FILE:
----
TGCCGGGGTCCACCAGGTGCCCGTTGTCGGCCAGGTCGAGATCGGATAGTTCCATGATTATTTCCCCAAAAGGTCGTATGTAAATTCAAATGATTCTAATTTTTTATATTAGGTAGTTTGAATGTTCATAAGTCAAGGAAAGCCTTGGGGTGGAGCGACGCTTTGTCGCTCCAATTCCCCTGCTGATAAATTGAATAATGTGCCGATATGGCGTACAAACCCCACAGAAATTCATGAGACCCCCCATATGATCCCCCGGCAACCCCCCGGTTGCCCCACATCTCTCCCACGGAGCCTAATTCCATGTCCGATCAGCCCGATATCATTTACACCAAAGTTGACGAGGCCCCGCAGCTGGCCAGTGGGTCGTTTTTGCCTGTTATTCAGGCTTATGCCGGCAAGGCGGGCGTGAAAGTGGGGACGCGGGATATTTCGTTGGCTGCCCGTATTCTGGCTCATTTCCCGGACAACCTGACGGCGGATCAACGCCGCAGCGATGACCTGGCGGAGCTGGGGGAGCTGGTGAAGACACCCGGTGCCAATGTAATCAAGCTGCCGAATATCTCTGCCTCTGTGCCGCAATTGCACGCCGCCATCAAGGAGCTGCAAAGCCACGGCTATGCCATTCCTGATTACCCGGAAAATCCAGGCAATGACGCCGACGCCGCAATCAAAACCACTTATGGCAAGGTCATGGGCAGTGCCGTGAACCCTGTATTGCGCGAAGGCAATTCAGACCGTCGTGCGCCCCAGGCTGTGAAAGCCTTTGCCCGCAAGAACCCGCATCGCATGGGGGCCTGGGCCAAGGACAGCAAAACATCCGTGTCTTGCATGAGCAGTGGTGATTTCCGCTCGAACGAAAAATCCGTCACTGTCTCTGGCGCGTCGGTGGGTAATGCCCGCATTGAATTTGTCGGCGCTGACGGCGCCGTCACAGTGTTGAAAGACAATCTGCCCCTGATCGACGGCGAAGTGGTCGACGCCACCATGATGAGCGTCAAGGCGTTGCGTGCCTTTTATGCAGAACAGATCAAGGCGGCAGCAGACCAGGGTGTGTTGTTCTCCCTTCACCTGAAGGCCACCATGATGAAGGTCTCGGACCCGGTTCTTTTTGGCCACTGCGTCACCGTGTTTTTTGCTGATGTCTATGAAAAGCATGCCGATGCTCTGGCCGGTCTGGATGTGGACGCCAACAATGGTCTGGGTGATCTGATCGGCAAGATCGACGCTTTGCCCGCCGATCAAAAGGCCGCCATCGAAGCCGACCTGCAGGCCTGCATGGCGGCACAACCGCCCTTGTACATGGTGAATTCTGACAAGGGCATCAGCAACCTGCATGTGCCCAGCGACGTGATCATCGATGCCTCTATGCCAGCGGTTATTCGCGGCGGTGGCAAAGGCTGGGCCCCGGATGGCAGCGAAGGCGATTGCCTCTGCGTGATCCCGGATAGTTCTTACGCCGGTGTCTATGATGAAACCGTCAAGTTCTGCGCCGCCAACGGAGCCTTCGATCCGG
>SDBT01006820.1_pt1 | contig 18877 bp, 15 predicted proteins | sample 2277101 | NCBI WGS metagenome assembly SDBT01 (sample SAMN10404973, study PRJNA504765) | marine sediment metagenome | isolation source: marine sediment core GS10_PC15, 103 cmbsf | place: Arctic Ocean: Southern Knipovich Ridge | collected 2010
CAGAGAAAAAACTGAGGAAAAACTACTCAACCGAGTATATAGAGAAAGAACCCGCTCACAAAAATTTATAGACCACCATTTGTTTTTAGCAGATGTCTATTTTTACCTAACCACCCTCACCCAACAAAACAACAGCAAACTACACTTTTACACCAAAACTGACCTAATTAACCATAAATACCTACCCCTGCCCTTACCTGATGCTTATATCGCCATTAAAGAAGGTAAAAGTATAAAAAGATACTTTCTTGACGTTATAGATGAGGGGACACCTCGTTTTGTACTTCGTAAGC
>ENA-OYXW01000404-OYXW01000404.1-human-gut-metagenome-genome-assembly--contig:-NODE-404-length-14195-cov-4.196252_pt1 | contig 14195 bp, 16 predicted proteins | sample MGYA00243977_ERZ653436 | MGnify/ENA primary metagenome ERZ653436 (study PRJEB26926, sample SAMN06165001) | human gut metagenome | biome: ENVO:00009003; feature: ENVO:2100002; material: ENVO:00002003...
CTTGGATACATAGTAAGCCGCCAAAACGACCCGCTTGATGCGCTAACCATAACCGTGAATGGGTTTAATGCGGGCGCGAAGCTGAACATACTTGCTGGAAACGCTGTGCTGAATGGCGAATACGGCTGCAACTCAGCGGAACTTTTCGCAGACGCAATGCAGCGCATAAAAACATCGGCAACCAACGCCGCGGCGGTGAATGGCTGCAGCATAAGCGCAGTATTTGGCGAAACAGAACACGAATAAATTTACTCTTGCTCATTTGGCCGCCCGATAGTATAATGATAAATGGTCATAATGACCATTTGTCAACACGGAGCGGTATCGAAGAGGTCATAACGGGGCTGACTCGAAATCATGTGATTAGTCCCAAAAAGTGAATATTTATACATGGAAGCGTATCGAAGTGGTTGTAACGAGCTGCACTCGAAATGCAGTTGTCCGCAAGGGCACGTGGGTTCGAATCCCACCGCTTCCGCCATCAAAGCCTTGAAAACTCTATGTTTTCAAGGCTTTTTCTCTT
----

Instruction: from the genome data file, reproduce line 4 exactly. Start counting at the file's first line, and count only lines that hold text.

>ENA-OYXW01000404-OYXW01000404.1-human-gut-metagenome-genome-assembly--contig:-NODE-404-length-14195-cov-4.196252_pt1 | contig 14195 bp, 16 predicted proteins | sample MGYA00243977_ERZ653436 | MGnify/ENA primary metagenome ERZ653436 (study PRJEB26926, sample SAMN06165001) | human gut metagenome | biome: ENVO:00009003; feature: ENVO:2100002; material: ENVO:00002003...